15 Joyce had secured Charles I for the Army in 1647, and Boteler was one of Cromwell's Major Generals. PRO SP 29/275/104, 152, 173; 29/276/63; CSPD 1670, 209, 220–21, 234, 239–40, 314; BL, Add Ms 39,916, fos. 181–84; Grey, , Debates, 1: 295–96, 305Google Scholar; The Parliamentary Diary of Sir Edward Dering 1670–1673, ed. Henning, Basil Duke (New Haven, 1940), p. 6Google Scholar; Abbott, Wilbur C., “English Conspiracy and Dissent, 1660–1714, II,” American Historical Review 14, 4 (July, 1909): 713–15CrossRefGoogle Scholar.
17 For different approaches to dissenting arguments about resistance, see Greaves, , Enemies Under His Feet, pp. 121–29Google Scholar, and De Krey, “Rethinking the Restoration.”
18 In general, see BL, 10260.t.1: Middlesex Sessions Book Calendar, 1664–1673 (vols. 217–301); Greater London Record Office: MJ/SR 1389–90; CLRO: Lord Mayor's Waiting Book, VI, 1670–71; CLRO: 1670 Sessions in Sessions Minutes 33–35 (Sessions Files 201–212); Middlesex County Records, ed., Jaeffreson, John Cordy, 4 vols. (1887–1892), 4: 14–31Google Scholar; Greaves, , Enemies Under His Feet, pp. 154–60Google Scholar.
19 BL, 10360.t.1; Middlesex Sessions Book Calendar, p. 102: Book 270 (August 1670), p. 41.
20 CLRO: Sessions File 201, Recognizance 75 (15 May 1670); Sessions File 203, Gaol Delivery (31 Aug. 1670).
21 Greaves, , Enemies Under His Feet, pp. 136–37Google Scholar; CLRO: Lord Mayor's Waiting Book, VI, fo. 23: 3 July 1670.
22 CLRO: Sessions File 203: Gaol Delivery, 31 Aug 1670; BL, Add Ms 36,916, fo. 188; Grey, , Debates, 1: 294–98Google Scholar.
23 SP 29/276/63.
24 De Krey, “Rethinking the Restoration.” Several different cases for conscience were made in the literature of 1667–73, but these arguments shared a common elevation of individual conscience and personal rights above magisterial authority, a consensual or contractual understanding of the origins of government, an emphasis upon the limitations of political obedience derived from natural law, and an assertion that errant magistrates might release individuals from political obligation entirely. In addition to the dissenting literature cited in n.5 above, also see the following: [Humfrey, John], A Defense of the Proposition (1668)Google Scholar; Humfrey, John, The Obligation of Human Laws Discussed (1671)Google Scholar; Humfrey, John, The Authority of the Magistrate, about Religion, Discussed (1672)Google Scholar; [Humfrey, John], Comprehension Promoted1 [1673 or earlier]Google Scholar; Nye, Philip, The Lawfulness of the Oath of Supremacy, and the Power of the King in Ecclesiastical Affairs (1683, but composed before Nye's death in 1672), pp. 41–54Google Scholar; [SirWolseley, Charles], Liberty of Conscience, the Magistrates Interest (1668)Google Scholar; [SirWolseley, Charles], Liberty of Conscience upon its true and proper Grounds Asserted & Vindicated (1668)Google Scholar.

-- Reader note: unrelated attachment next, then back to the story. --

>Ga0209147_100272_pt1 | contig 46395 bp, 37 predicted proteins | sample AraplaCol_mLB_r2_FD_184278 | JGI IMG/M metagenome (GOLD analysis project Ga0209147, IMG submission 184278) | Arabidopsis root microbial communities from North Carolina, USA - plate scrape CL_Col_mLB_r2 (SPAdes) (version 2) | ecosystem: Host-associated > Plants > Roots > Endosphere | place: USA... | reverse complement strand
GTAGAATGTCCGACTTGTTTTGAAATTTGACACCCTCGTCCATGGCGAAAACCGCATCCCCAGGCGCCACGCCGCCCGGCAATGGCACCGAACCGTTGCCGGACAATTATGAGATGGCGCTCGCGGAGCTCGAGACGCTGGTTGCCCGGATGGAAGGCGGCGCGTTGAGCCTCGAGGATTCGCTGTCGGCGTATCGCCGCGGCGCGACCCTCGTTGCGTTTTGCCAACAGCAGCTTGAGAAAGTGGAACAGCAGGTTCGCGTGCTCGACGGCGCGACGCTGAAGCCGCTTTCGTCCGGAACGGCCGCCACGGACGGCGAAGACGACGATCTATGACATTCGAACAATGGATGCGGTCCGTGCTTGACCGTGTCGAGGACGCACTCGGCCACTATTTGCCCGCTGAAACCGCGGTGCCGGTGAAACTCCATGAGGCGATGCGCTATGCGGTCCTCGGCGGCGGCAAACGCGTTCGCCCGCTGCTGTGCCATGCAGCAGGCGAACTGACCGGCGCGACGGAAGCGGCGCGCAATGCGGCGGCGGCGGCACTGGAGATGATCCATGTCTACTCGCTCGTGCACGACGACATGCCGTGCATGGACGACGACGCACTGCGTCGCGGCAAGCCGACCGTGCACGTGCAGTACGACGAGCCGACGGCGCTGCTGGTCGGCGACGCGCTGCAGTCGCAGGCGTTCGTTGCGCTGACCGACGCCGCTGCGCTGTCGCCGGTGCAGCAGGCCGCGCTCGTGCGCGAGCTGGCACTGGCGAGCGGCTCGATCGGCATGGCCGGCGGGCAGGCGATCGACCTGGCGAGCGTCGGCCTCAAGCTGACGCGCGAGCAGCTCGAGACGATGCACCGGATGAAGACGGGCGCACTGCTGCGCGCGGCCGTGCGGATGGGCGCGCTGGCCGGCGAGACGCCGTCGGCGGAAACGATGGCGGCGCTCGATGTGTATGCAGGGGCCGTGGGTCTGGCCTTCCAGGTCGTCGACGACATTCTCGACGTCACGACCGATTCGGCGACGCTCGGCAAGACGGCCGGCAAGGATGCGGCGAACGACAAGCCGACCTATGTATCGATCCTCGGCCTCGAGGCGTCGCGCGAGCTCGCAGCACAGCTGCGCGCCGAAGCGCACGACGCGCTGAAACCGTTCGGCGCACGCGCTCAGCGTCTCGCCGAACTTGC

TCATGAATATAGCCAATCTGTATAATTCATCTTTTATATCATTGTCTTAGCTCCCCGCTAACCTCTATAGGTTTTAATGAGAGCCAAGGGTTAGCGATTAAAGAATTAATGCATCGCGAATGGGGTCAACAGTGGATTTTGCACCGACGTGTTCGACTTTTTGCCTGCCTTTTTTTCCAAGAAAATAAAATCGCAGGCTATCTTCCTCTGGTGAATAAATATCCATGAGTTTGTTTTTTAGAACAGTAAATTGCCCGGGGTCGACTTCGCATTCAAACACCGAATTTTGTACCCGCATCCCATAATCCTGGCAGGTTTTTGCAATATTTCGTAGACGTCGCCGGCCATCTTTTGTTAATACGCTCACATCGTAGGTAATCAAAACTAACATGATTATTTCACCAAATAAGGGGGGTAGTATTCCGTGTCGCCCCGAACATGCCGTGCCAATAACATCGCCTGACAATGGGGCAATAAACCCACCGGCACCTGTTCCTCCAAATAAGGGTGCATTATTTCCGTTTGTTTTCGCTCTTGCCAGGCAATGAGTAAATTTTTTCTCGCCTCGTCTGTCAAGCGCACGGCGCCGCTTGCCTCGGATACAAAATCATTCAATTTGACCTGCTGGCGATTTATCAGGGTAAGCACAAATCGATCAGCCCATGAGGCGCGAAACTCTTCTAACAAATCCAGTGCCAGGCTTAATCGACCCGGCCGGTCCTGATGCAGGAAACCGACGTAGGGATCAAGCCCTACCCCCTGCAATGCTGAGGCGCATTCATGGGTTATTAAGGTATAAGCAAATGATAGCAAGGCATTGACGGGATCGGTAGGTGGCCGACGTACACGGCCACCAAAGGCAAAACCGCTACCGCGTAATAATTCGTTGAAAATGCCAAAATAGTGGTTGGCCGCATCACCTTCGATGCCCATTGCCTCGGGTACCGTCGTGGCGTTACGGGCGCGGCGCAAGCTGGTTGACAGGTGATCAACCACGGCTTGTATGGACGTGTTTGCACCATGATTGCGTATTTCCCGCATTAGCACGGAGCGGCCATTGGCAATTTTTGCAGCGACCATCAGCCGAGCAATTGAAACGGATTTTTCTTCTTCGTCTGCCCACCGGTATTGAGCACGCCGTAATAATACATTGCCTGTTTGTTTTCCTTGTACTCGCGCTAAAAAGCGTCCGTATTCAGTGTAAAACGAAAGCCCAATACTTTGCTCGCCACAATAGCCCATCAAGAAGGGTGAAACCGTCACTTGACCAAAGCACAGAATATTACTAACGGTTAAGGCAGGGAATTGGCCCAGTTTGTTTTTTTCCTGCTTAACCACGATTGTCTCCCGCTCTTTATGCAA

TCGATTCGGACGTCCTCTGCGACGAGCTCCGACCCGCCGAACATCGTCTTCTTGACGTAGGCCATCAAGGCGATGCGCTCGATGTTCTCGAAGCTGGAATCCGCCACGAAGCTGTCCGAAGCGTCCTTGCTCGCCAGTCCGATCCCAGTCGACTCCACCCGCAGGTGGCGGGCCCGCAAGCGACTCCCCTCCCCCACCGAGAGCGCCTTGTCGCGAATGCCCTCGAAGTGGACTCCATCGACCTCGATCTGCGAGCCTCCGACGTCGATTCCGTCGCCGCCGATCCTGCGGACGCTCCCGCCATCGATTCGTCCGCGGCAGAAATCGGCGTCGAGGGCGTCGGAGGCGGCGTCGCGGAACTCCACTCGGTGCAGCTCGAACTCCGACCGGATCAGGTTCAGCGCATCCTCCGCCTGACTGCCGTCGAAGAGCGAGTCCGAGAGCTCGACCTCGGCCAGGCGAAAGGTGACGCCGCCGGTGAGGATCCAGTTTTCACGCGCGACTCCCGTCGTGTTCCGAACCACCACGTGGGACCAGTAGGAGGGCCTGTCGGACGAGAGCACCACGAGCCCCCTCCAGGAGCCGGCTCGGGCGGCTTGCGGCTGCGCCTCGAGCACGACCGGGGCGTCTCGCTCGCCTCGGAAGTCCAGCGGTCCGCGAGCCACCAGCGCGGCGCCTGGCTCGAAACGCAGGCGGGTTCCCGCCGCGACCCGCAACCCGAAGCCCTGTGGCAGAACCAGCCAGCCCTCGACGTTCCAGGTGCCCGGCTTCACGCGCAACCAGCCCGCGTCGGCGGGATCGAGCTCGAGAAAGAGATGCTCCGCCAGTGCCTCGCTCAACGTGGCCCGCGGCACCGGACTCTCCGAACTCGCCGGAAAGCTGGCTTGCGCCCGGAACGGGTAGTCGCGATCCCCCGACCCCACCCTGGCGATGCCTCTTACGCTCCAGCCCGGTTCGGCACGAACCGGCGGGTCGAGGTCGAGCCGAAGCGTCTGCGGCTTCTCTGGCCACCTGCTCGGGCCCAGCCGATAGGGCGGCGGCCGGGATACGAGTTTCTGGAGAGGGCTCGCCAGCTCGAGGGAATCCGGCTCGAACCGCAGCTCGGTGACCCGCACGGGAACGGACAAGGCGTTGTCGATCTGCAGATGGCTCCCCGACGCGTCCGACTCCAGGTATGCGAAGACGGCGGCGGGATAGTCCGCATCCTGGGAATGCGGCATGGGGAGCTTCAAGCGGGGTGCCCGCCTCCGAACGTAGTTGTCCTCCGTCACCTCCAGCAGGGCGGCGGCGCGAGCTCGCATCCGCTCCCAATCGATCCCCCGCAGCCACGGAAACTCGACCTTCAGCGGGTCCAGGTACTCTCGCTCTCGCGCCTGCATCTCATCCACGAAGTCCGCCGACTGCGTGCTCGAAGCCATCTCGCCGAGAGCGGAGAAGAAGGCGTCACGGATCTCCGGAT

25 CLRO: SF 202 Calendar; CSPD 1670, pp. 254, 264, 275, 300, 312, 566; Marvell, , Poems and Letters, 2: 117–18, 317–18Google Scholar; Grey, , Debates, 1: 294–300, 303–10Google Scholar; Diary of Sir Edward Dering, pp. 4–7, 9–12. Hayes was also accused of having offered the Lord Mayor a bribe not to enforce the new conventicle act. Jekyll dropped his suit after a second appearance before the House.